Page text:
Also, talk someone's ear or head or pants off ; talk a blue streak; talk until one is blue in the face; talk the bark off a tree or the hind leg off a donkey or horse . Talk so much as to exhaust the listener, as in Whenever I run into her she talks my arm off, or Louise was so excited that she talked a blue streak, or You can talk the bark off a tree but you still won't convince me. The first four expressions imply that one is so bored by a person's loquacity that one's arm (or ear or head or pants) fall off; they date from the first half of the 1900s (also see pants off). The term like a blue streak alone simply means "very quickly," but in this idiom, first recorded in 1914, it means "continuously." The obvious hyperboles implying talk that takes the bark off a tree, first recorded in 1831, or the hind leg off a horse, from 1808, are heard less often today. Also see under blue in the face.
See also: arm, off, talk

donkey’s breakfast

n. something made of straw: a straw hat, a straw mattress, etc. The tourist was wearing a red dress and had a donkey’s breakfast on her head.
See also: breakfast

donkey’s years

n. a long time. (From British colloquial.) I haven’t seen you in donkey’s years.
See also: year
References in classic literature ?
Then the Hunter said that to the old donkey, which was the witch, three beatings and one meal; to the younger one, which was the servant, one beating and three meals; and to the youngest one, which was the maiden, no beating and three meals; for he could not find it in his heart to let the maiden be beaten.
After a couple of days the miller came and said that he must tell him that the old donkey which was to have three beatings and only one meal had died.
There was that rare thing, novelty, about it; it was a fresh, new, exhilarating sensation, this donkey riding, and worth a hundred worn and threadbare home pleasures.
We paid one guide and paid for one muleteer to each donkey.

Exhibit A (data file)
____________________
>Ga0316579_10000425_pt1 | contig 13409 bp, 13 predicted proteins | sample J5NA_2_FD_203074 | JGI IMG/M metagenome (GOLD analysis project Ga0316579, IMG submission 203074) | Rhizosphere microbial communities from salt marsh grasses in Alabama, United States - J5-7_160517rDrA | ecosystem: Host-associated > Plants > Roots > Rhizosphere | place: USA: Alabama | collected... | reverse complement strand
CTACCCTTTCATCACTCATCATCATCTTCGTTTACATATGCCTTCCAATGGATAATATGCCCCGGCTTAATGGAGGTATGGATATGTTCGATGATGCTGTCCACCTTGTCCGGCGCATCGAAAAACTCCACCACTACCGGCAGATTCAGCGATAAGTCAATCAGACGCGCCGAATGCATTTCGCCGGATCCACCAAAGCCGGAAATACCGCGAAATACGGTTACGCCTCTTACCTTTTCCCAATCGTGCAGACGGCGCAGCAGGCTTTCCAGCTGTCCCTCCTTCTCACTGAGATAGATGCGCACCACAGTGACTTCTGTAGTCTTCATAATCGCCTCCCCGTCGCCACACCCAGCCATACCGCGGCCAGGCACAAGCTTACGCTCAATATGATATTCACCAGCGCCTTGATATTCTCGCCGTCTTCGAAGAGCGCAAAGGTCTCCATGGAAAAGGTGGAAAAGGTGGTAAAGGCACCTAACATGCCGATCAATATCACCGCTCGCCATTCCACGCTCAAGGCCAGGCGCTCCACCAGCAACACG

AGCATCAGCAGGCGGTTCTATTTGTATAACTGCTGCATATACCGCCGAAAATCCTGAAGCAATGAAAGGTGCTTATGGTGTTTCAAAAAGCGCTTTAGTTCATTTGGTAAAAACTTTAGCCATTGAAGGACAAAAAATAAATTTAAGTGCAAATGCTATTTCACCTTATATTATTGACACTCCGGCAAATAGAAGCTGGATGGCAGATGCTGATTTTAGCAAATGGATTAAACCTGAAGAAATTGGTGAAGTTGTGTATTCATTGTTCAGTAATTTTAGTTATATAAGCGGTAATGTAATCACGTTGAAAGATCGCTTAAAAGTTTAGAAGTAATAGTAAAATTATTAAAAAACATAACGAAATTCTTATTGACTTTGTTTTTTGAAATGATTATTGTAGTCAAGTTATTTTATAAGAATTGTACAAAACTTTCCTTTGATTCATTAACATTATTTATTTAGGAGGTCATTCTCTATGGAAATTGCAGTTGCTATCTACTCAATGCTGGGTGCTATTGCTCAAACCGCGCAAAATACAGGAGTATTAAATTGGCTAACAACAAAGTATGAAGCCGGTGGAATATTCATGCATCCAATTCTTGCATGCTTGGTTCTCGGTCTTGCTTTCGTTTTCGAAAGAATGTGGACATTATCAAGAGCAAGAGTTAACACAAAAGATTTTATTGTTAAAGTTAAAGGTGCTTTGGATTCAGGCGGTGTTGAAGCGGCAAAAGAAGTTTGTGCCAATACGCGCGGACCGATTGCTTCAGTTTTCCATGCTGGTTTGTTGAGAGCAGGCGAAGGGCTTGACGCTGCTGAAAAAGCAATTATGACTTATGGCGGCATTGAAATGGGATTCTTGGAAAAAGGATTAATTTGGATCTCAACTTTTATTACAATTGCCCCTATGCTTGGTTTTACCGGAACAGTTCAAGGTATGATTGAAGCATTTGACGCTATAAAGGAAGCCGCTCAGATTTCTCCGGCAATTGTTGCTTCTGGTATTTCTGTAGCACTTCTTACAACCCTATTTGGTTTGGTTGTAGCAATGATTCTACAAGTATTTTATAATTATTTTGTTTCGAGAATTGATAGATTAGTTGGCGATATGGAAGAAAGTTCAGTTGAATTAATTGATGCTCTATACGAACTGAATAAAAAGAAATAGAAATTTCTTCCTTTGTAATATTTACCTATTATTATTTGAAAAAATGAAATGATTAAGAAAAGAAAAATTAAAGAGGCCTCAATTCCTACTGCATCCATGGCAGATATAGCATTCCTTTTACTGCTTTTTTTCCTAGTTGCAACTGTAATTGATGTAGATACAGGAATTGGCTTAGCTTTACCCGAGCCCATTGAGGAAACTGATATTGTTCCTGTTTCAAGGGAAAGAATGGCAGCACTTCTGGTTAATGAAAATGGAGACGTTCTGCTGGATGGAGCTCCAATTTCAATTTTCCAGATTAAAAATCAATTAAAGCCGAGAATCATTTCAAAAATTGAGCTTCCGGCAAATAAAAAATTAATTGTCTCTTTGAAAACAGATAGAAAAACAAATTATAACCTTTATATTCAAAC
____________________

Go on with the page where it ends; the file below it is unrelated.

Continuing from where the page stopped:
But I stick up for the donkey, all the same; he's a patient, good-natured fellow.
Perhaps you can think of something more exciting than about the donkey, eh?
But it's good advice for the foolish," said the donkey, admiringly.
Quite a compliment, I declare," exclaimed the donkey, turning to look at Scraps.
There's one, anyhow," replied the donkey, sitting upright on its haunches and waving a hoof toward Button-Bright.
The men said: "Aren't you ashamed of yourself for overloading that poor donkey of yours and your hulking son?
The donkey was in a state of profound abstraction: wondering, probably, whether he was destined to be regaled with a cabbage-stalk or two when he had disposed of the two sacks of soot with which the little cart was laden; so, without noticing the word of command, he jogged onward.
No man never see a dead donkey 'cept the gen'l'm'n in the black silk smalls as know'd the young 'ooman as kep' a goat; and that wos a French donkey, so wery likely he warn't wun o' the reg'lar breed.
She had never seen such a wide lane before, and, without her knowing why, it gave her the impression that the common could not be far off; perhaps it was because she saw a donkey with a log to his foot feeding on the grassy margin, for she had seen a donkey with that pitiable encumbrance on Dunlow Common when she had been across it in her father's gig.
Very early next morning, Short fulfilled his promise, and knocking softly at her door, entreated that she would get up directly, as the proprietor of the dogs was still snoring, and if they lost no time they might get a good deal in advance both of him and the conjuror, who was talking in his sleep, and from what he could be heard to say, appeared to be balancing a donkey in his dreams.
I would rather find a little Surrey common for myself and idle about it a summer day, with the other geese and donkeys, than climb the tallest Alp.